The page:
The correction control part 7 includes a threshold value extraction circuit 24 for classifying normal data and degradation data from the detected data, a correction calculation circuit 25 for calculating a correction value, and a frame memory 26 for storing a calculation result. As a calculation example of the threshold value acquired by the threshold value extraction circuit 24, a table includes threshold values and the threshold values are calculated based on an average or standard deviation of detected data for 1 line. Further, the correction selection switch 8 may be used for selecting or adjusting the calculation methods. The calculation methods by the correction calculation circuit 25 are described later. The correction data calculated by the correction calculation circuit 25 is stored in the frame memory 26. Here, the calculation result acquired by the correction calculation circuit 25 may be directly transmitted to the display control part 3 as the correction data and the display control part 3 may correct the display data. In this case, the frame memory 26 is unnecessary.

FIG. 3A and FIG. 3B are timing charts for performing the display, the detection and the correction. FIG. 3A is the timing chart ranging over several frames, wherein timing 31 indicates a state of 1 frame period, and timing 32 indicates a state that the detection is performed in a retracing period in 1 frame period and the correction is performed in the display period. Most of image display devices adopt a display period and a retracing period. In this embodiment, the display is performed in the display period, and the detection is performed in the retracing period. Further, the retracing period is shorter than the display period and hence, there exists a possibility that the state of display elements corresponding to the whole pixels cannot be detected within the retracing period of 1 frame. In this case, the detection is performed over the several frames.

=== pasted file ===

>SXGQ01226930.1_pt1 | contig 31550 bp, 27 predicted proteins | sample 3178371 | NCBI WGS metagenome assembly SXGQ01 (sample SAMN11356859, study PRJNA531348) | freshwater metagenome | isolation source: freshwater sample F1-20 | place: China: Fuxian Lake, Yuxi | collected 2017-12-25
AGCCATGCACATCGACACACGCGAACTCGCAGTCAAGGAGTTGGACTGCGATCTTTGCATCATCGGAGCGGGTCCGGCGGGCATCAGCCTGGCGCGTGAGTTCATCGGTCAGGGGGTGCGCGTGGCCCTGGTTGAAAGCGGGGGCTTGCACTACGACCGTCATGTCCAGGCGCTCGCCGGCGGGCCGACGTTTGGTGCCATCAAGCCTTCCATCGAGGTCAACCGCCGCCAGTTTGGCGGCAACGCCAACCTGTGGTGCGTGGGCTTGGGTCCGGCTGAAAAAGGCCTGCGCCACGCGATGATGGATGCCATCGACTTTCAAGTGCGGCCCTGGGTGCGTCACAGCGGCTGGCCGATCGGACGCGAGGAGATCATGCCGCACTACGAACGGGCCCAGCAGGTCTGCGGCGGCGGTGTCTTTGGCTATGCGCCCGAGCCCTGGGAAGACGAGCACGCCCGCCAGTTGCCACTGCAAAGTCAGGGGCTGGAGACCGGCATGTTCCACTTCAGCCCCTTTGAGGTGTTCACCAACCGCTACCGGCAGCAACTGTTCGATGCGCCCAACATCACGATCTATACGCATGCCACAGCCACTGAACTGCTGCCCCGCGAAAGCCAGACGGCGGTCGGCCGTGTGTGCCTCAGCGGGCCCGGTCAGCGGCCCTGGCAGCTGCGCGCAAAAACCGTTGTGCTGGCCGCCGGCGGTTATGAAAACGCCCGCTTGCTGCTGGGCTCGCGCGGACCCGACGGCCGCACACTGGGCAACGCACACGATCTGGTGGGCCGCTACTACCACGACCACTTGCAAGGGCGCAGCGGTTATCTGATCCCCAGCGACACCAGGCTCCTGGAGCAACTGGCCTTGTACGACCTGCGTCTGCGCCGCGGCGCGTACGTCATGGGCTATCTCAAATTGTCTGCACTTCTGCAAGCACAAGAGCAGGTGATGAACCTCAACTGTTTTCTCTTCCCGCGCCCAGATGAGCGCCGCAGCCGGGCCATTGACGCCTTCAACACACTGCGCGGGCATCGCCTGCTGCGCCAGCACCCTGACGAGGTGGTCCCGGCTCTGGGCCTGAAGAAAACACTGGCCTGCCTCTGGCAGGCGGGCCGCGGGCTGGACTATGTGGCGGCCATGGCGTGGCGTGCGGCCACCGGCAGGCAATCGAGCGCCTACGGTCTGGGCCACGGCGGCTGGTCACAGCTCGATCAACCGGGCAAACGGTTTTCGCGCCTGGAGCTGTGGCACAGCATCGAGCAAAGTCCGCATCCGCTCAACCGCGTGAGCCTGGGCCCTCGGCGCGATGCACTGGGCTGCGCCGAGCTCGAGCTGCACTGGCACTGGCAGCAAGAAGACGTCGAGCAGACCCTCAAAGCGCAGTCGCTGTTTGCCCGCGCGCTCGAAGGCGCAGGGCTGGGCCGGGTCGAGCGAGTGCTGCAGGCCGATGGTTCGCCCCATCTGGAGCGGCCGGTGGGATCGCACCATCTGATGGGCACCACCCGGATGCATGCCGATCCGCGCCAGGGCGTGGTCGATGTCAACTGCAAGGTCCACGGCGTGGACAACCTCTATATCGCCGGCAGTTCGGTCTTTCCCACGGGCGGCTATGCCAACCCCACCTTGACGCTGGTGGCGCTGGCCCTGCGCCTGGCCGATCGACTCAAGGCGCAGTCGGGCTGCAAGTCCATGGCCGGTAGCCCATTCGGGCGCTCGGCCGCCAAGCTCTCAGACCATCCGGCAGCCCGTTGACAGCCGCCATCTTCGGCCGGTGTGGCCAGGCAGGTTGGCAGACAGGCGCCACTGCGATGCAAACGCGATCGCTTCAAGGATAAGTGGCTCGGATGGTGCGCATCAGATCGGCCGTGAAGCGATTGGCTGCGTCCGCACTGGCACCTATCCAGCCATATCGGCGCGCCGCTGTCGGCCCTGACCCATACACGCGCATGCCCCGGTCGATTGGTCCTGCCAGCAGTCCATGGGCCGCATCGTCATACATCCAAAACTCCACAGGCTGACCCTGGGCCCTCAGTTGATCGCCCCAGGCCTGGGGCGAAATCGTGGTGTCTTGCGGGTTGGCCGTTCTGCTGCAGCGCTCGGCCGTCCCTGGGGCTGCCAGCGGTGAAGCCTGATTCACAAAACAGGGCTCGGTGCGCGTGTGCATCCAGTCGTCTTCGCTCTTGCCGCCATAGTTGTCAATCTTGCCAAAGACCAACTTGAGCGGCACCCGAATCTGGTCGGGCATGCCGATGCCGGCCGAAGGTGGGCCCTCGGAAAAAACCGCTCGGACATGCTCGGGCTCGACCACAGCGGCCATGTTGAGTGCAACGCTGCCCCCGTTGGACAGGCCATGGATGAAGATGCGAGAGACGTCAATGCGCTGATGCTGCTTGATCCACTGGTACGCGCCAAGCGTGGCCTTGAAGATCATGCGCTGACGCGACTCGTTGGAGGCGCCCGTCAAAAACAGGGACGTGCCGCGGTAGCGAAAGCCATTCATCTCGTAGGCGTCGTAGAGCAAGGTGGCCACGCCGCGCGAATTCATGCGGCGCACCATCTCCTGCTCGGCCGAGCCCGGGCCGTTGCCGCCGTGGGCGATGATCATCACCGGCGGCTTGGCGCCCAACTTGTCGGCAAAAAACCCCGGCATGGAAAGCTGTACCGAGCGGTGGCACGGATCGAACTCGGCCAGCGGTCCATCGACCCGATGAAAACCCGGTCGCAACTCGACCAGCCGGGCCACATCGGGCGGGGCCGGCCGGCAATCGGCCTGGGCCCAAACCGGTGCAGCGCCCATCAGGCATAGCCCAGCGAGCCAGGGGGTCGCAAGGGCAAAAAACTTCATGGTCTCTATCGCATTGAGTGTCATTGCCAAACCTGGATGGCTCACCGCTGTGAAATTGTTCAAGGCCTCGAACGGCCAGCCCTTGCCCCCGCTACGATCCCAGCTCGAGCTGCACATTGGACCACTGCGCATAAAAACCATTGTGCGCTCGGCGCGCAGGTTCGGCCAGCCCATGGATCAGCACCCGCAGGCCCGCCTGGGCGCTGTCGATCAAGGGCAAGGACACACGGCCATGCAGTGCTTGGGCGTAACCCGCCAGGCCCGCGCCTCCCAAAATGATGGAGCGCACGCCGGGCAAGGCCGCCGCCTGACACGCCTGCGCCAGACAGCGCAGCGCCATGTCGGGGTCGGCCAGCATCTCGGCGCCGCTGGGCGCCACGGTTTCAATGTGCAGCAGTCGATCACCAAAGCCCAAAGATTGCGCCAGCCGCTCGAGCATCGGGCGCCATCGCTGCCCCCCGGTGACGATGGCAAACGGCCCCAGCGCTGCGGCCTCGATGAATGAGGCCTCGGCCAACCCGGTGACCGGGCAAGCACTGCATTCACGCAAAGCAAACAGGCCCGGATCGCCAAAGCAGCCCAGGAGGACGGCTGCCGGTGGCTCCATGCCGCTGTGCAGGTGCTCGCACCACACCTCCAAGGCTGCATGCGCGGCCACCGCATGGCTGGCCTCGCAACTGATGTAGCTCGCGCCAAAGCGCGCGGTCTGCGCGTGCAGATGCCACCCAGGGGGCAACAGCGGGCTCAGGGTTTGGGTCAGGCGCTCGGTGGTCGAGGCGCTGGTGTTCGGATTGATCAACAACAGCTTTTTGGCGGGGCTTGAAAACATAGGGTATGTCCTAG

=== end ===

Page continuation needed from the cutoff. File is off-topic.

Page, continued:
Accordingly, as shown in FIG. 3B, one screen in the display part 2 is divided into a plurality of blocks, wherein the detection A is performed in the block 33, the detection B is performed in the block 34 and the detection C is performed in the block 35, for example. Only 1 block is detected during 1 frame period. In this example, a detection result acquired by detection in certain 3 frames is stored in the frame memory, and the result is treated as the correction data in the subsequent 3 frame and the display data is corrected. Further, by performing the detection within 1 frame, the correction can be performed for every frame. Further, besides such an example, at the time of starting an operation of the image display device, no display period is provided, and the whole 1 frame is formed of the detection period, and the correction is collectively performed at the time of starting the operation of the image display device.

FIG. 4A and FIG. 4B are explanatory views of an operation of the threshold value extraction circuit 24 shown in FIG. 2. The explanation is made with respect to a case in which a threshold value is set and a correction method is performed based on a detection value. FIG. 4A shows a state in which the 12th to 18th pixels are degraded. As a method of correcting such a state, a method which sets a dotted line 36 indicative of a maximum value as a threshold value, a method which sets a dotted line 37 indicative of a minimum value as a threshold value, and a method which sets a dotted line 38 indicative of an arbitrary value as a threshold value are considered. Any one of these correction methods may be selected. In setting the threshold value, a method for setting an average value or other method may be adopted. Further, in setting the dotted line 38 indicative of the arbitrary value, the correction selection switch 8 may be used.